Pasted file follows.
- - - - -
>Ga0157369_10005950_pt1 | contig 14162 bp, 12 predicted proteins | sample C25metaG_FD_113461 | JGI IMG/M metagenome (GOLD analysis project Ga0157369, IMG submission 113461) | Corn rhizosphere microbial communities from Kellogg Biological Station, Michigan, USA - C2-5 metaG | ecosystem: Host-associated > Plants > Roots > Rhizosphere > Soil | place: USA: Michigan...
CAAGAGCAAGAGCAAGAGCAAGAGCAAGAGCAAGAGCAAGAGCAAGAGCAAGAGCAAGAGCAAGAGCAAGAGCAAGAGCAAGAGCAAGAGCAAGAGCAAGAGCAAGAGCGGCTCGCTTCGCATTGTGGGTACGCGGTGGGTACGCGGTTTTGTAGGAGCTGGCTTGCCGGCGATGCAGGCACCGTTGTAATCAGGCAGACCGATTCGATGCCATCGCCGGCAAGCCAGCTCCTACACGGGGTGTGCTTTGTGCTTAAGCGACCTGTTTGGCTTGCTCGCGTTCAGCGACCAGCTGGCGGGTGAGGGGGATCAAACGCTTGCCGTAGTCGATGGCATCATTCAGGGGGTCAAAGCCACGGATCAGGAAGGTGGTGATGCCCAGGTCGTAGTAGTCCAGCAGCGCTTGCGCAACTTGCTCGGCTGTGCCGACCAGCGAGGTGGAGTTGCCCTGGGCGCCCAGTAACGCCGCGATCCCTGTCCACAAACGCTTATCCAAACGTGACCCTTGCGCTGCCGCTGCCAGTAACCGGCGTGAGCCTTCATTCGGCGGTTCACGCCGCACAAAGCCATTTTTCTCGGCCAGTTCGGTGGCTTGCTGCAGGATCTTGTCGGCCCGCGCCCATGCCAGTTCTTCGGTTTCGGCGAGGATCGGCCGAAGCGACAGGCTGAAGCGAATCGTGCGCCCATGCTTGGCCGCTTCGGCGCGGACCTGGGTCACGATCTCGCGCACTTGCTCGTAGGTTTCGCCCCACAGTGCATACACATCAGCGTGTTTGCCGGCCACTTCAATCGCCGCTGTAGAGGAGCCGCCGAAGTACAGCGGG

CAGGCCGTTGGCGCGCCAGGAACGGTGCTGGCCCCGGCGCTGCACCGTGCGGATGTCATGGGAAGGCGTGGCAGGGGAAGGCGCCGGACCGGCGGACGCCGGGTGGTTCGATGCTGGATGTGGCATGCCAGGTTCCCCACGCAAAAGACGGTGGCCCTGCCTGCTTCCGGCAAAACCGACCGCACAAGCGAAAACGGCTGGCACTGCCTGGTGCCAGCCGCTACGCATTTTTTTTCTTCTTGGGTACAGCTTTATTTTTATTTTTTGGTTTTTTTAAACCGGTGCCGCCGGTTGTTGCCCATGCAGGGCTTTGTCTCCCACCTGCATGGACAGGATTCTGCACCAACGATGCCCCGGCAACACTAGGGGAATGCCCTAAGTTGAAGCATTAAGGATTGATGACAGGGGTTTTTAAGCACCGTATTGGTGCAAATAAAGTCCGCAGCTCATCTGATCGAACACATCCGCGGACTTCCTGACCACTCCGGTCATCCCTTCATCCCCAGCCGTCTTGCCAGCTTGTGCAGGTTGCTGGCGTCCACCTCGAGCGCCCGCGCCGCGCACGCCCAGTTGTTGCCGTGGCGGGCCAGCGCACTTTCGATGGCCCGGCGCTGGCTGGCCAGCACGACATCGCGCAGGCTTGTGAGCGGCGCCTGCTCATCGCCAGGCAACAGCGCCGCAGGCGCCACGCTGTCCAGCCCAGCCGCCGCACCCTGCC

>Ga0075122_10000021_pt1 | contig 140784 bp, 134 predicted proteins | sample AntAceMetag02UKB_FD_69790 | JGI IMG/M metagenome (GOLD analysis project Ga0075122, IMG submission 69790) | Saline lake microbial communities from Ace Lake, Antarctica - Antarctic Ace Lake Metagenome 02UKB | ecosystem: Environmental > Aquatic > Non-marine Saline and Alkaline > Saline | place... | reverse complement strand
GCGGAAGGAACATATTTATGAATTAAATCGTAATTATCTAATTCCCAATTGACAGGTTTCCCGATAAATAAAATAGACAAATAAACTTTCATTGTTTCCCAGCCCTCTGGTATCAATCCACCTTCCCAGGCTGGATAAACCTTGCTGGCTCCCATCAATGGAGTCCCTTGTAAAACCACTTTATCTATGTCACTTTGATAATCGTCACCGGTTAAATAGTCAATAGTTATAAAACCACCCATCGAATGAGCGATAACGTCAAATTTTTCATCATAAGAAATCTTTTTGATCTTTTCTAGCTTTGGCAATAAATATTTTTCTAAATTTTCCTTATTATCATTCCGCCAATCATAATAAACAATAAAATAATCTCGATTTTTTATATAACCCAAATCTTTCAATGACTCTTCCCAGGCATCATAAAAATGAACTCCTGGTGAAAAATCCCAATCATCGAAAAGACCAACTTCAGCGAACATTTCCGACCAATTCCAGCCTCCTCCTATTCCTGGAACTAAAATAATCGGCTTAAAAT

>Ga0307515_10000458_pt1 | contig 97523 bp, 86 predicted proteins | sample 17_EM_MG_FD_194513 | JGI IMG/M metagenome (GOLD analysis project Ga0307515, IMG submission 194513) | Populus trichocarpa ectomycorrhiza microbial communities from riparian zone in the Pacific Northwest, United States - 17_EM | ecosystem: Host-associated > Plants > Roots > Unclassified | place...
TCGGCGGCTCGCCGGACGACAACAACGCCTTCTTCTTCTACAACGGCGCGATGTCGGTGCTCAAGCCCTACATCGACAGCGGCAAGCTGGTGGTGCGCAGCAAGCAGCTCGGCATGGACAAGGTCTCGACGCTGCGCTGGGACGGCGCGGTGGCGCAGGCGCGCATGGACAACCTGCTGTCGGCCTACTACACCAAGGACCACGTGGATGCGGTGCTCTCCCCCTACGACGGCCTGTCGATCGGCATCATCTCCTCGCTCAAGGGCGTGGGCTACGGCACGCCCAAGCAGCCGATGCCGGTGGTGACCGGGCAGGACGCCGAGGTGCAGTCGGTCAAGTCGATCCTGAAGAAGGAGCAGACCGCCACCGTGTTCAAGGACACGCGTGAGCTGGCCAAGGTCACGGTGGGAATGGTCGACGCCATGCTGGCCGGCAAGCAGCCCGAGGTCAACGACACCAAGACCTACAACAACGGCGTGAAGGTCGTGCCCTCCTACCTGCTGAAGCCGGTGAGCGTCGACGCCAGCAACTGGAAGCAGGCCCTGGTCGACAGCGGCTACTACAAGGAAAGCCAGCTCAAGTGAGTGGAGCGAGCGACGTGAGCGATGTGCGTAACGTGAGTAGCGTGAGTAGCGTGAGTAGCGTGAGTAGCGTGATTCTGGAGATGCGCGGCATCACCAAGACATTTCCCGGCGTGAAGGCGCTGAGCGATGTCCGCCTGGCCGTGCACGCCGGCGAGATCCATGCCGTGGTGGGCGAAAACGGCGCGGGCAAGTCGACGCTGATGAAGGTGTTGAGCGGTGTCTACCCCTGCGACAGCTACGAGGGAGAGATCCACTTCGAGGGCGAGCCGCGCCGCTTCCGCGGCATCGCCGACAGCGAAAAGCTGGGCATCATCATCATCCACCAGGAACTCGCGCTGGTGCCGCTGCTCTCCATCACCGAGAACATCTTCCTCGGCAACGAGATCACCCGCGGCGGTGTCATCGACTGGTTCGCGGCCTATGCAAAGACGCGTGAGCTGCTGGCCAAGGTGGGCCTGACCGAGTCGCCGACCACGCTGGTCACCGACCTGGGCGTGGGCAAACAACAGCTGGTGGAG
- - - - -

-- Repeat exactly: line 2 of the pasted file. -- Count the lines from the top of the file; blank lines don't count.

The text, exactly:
CAAGAGCAAGAGCAAGAGCAAGAGCAAGAGCAAGAGCAAGAGCAAGAGCAAGAGCAAGAGCAAGAGCAAGAGCAAGAGCAAGAGCAAGAGCAAGAGCAAGAGCAAGAGCGGCTCGCTTCGCATTGTGGGTACGCGGTGGGTACGCGGTTTTGTAGGAGCTGGCTTGCCGGCGATGCAGGCACCGTTGTAATCAGGCAGACCGATTCGATGCCATCGCCGGCAAGCCAGCTCCTACACGGGGTGTGCTTTGTGCTTAAGCGACCTGTTTGGCTTGCTCGCGTTCAGCGACCAGCTGGCGGGTGAGGGGGATCAAACGCTTGCCGTAGTCGATGGCATCATTCAGGGGGTCAAAGCCACGGATCAGGAAGGTGGTGATGCCCAGGTCGTAGTAGTCCAGCAGCGCTTGCGCAACTTGCTCGGCTGTGCCGACCAGCGAGGTGGAGTTGCCCTGGGCGCCCAGTAACGCCGCGATCCCTGTCCACAAACGCTTATCCAAACGTGACCCTTGCGCTGCCGCTGCCAGTAACCGGCGTGAGCCTTCATTCGGCGGTTCACGCCGCACAAAGCCATTTTTCTCGGCCAGTTCGGTGGCTTGCTGCAGGATCTTGTCGGCCCGCGCCCATGCCAGTTCTTCGGTTTCGGCGAGGATCGGCCGAAGCGACAGGCTGAAGCGAATCGTGCGCCCATGCTTGGCCGCTTCGGCGCGGACCTGGGTCACGATCTCGCGCACTTGCTCGTAGGTTTCGCCCCACAGTGCATACACATCAGCGTGTTTGCCGGCCACTTCAATCGCCGCTGTAGAGGAGCCGCCGAAGTACAGCGGG